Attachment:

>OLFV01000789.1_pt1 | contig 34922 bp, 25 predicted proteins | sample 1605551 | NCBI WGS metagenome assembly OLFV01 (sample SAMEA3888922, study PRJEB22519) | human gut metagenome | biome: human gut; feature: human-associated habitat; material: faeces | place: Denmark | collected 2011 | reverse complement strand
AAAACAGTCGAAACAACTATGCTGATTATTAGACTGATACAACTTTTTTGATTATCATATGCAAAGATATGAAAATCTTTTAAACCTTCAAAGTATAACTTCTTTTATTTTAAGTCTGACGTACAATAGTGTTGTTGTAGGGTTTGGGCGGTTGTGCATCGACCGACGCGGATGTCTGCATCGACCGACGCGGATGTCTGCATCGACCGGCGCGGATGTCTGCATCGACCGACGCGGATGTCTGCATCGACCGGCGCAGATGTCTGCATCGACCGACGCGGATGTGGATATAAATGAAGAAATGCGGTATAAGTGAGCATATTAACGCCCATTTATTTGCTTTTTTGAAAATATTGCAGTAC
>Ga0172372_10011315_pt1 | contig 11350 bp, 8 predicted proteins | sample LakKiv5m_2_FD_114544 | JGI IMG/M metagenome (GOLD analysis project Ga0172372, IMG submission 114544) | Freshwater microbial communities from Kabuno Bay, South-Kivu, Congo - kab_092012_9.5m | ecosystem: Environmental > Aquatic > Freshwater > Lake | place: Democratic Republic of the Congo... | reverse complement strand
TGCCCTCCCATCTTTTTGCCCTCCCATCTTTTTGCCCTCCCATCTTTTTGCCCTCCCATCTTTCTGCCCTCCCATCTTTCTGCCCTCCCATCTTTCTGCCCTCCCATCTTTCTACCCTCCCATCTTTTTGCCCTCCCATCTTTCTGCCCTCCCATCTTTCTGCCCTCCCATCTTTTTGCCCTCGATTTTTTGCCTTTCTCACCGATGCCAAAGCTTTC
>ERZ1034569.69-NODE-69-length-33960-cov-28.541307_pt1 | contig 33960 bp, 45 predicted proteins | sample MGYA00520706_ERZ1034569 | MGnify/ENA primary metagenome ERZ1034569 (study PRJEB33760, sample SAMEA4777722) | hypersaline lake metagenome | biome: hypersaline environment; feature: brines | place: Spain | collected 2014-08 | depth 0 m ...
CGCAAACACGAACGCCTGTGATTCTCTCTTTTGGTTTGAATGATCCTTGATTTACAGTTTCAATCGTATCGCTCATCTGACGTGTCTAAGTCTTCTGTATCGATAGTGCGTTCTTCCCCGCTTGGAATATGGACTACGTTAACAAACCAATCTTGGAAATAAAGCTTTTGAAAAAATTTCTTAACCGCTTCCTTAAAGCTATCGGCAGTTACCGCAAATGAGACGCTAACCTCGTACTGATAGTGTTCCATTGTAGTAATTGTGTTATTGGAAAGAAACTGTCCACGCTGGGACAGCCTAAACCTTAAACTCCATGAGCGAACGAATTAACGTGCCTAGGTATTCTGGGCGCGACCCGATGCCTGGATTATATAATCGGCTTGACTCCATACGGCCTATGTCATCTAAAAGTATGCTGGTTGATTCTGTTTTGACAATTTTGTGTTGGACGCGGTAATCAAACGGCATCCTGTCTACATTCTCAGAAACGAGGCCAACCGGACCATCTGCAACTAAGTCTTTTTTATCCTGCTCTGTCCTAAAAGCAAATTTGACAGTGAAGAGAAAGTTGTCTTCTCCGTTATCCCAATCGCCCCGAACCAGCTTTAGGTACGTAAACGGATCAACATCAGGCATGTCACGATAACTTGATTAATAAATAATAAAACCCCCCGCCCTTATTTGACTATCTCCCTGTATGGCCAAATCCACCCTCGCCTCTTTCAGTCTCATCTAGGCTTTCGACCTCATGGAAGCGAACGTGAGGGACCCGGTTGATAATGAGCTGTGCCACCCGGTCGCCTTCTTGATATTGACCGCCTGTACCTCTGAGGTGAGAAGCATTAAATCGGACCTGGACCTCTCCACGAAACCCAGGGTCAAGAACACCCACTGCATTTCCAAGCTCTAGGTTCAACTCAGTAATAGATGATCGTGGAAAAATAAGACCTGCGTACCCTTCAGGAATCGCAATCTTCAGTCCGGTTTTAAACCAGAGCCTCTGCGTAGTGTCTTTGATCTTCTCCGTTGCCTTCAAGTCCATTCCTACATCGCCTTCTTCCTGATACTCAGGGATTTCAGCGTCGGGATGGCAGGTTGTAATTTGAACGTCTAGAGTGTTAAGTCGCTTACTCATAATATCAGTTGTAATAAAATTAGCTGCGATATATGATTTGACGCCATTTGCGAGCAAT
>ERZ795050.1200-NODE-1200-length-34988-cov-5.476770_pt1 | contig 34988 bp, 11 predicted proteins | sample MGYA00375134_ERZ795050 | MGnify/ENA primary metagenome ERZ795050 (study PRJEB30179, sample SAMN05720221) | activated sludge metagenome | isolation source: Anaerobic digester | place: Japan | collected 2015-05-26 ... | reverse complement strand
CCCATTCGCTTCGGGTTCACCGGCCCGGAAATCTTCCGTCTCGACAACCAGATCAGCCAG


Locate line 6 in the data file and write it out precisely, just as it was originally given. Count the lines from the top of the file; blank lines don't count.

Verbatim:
CGCAAACACGAACGCCTGTGATTCTCTCTTTTGGTTTGAATGATCCTTGATTTACAGTTTCAATCGTATCGCTCATCTGACGTGTCTAAGTCTTCTGTATCGATAGTGCGTTCTTCCCCGCTTGGAATATGGACTACGTTAACAAACCAATCTTGGAAATAAAGCTTTTGAAAAAATTTCTTAACCGCTTCCTTAAAGCTATCGGCAGTTACCGCAAATGAGACGCTAACCTCGTACTGATAGTGTTCCATTGTAGTAATTGTGTTATTGGAAAGAAACTGTCCACGCTGGGACAGCCTAAACCTTAAACTCCATGAGCGAACGAATTAACGTGCCTAGGTATTCTGGGCGCGACCCGATGCCTGGATTATATAATCGGCTTGACTCCATACGGCCTATGTCATCTAAAAGTATGCTGGTTGATTCTGTTTTGACAATTTTGTGTTGGACGCGGTAATCAAACGGCATCCTGTCTACATTCTCAGAAACGAGGCCAACCGGACCATCTGCAACTAAGTCTTTTTTATCCTGCTCTGTCCTAAAAGCAAATTTGACAGTGAAGAGAAAGTTGTCTTCTCCGTTATCCCAATCGCCCCGAACCAGCTTTAGGTACGTAAACGGATCAACATCAGGCATGTCACGATAACTTGATTAATAAATAATAAAACCCCCCGCCCTTATTTGACTATCTCCCTGTATGGCCAAATCCACCCTCGCCTCTTTCAGTCTCATCTAGGCTTTCGACCTCATGGAAGCGAACGTGAGGGACCCGGTTGATAATGAGCTGTGCCACCCGGTCGCCTTCTTGATATTGACCGCCTGTACCTCTGAGGTGAGAAGCATTAAATCGGACCTGGACCTCTCCACGAAACCCAGGGTCAAGAACACCCACTGCATTTCCAAGCTCTAGGTTCAACTCAGTAATAGATGATCGTGGAAAAATAAGACCTGCGTACCCTTCAGGAATCGCAATCTTCAGTCCGGTTTTAAACCAGAGCCTCTGCGTAGTGTCTTTGATCTTCTCCGTTGCCTTCAAGTCCATTCCTACATCGCCTTCTTCCTGATACTCAGGGATTTCAGCGTCGGGATGGCAGGTTGTAATTTGAACGTCTAGAGTGTTAAGTCGCTTACTCATAATATCAGTTGTAATAAAATTAGCTGCGATATATGATTTGACGCCATTTGCGAGCAAT